Somewhere below your apartment, all the vertical stacks are joined together and take a sharp corner to be joined with the stately river of human offal that is searching for a treatment plant, like salmon search for spawning grounds (except sludge flows downstream) this stream is called ‘black water’.

Since your sink also occasionally backs up, it sounds like there may be a slowage in lateral between the building and the City sewer as well. A properly designed system shouldn’t back up except in extreme conditions, like flooding.

The plumber really needs to check out the building lateral also. Older buildings have a tendency for the lateral to slowly become more constrained, until things like toilet paper, feminine products, and Mr. Hanky become stopped, then the whole system goes kerflooey. There’s an episode of Dirty Jobs where they go in to deal with one of these.

I would estimate the building to be about 40 years old. I lived there for 14. Plumbing problems are a recurring thing. This is the first time the bathroom has had a plumbing problem. The kitchen sink/garbage disposal is usually where everything goes bad. Usually on a weekend. When I decide to cook. I hardly put anything down the garbage disposal now. But when I tell my upstairs neighbor that his water is flooding my place, he just says “Who cares?”

I remember that episode. It was indeed a Dirty Job. The phrase he used to describe the mess was “crap bomb”.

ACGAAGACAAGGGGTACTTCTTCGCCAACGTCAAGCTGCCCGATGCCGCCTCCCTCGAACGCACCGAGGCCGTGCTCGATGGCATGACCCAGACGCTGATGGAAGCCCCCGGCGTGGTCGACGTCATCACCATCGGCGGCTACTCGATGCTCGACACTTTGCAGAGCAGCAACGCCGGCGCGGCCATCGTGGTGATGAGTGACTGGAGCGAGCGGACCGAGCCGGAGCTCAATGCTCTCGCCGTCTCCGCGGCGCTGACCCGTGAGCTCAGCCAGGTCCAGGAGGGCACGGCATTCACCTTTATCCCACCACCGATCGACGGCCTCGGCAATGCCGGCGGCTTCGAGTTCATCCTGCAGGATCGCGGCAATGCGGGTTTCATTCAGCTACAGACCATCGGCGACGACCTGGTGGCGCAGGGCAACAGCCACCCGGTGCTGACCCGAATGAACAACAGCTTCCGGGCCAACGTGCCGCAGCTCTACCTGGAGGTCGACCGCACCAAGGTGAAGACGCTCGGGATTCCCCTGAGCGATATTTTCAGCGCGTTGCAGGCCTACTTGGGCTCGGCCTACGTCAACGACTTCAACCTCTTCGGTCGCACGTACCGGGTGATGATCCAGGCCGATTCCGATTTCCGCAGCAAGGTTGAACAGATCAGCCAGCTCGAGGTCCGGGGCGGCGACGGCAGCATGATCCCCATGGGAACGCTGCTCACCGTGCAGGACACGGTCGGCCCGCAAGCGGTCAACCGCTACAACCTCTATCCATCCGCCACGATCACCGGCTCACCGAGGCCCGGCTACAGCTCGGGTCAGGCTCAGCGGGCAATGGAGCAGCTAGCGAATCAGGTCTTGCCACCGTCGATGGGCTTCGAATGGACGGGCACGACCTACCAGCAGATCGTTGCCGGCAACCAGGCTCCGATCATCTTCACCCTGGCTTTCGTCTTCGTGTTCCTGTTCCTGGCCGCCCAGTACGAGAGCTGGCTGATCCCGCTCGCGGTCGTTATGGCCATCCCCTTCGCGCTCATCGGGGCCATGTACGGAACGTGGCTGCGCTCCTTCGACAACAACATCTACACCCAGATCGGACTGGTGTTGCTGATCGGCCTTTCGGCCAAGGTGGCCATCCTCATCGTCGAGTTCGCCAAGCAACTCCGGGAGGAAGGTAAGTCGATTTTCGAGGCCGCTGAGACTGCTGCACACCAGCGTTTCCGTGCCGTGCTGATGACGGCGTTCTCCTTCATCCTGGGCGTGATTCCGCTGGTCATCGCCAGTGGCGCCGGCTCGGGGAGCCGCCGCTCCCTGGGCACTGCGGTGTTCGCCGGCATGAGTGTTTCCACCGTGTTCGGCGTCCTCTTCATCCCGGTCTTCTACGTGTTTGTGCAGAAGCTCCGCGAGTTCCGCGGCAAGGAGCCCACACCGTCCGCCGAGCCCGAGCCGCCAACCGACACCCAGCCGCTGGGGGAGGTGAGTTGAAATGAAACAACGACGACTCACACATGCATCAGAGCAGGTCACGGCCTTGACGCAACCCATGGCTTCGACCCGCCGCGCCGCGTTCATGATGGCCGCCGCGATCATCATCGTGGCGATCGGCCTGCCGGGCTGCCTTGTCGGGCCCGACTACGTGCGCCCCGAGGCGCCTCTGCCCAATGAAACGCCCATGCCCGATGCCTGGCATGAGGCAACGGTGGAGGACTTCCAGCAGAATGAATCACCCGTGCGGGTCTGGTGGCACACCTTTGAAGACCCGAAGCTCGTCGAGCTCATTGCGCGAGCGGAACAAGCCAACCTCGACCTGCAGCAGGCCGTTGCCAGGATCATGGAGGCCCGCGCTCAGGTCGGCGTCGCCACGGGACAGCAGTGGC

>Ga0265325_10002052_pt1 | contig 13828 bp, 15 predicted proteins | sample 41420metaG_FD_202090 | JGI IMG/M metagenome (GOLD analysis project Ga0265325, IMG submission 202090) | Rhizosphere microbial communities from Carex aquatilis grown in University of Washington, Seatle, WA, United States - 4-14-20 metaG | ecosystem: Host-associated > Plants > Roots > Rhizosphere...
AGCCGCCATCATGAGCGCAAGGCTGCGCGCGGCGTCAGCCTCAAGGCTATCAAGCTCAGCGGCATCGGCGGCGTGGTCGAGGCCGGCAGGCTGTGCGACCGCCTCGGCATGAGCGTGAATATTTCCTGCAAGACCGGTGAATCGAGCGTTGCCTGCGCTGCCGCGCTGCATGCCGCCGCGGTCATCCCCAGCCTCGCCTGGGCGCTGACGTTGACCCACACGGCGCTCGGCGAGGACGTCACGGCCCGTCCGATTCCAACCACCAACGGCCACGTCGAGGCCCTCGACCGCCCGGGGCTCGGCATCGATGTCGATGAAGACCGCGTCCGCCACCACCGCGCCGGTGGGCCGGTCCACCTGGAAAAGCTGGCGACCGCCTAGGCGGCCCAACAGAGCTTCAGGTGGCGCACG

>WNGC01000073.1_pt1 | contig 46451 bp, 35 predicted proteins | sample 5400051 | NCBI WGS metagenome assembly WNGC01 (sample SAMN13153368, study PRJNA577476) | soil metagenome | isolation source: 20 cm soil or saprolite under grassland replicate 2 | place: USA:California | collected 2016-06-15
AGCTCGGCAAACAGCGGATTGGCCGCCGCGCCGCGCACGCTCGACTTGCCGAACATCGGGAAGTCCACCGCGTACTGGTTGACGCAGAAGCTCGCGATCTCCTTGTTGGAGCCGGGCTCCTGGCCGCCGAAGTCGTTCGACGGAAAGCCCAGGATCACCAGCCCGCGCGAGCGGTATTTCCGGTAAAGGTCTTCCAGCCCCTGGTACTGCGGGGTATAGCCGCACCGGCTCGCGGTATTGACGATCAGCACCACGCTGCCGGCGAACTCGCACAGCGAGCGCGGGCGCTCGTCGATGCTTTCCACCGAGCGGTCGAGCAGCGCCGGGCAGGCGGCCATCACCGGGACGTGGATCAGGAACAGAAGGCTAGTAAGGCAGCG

Definitely call your landlord, clogged drains aren’t that hard to fix - certainly simpler than dealing with cleanup.

Thanks for the info.

It’s not that I haven’t called. I’ve rented long enough to know that. I was just curious as to what exactly causes the problem and what makes each problem unique.

slight nit-pick, it’s known as “gray water” here. The rest of your post is spot-on.

Carry on.

No, what he describes is indeed “black water”, according to the most common descriptions. (I don’t know of any ‘official’ definitions, really.)

But they are generally described as:
“black water” = water contain human waste (water from toilets).
“Gray water” = used water, but not containing human waste (water from showers, clothes washers, kitchen sinks, etc.
“white water” = unused water, coming into your house from your well or city water main. Also called “clean water”.

Looking at the water in the sink, I would say it is definitely gray.

[Seinfeld episode]

Elaine: Why couldn’t you just wait?
George: I was there! I saw a drain!
Elaine: Since when is a drain a toilet?!
George: It’s all pipes! What’s the difference?!
Elaine: Different pipes go to different places! You’re gonna mix 'em up!
George: I’ll call a plumber right now! <Goes for the phone.>

[/Seinfeld episode]

In all fairness to your neighbor, what should he say?

The neighbor should be saying “I’m so sorry, I’ll try and keep my water usage down until the clog is fixed.”

Okay, I can see that.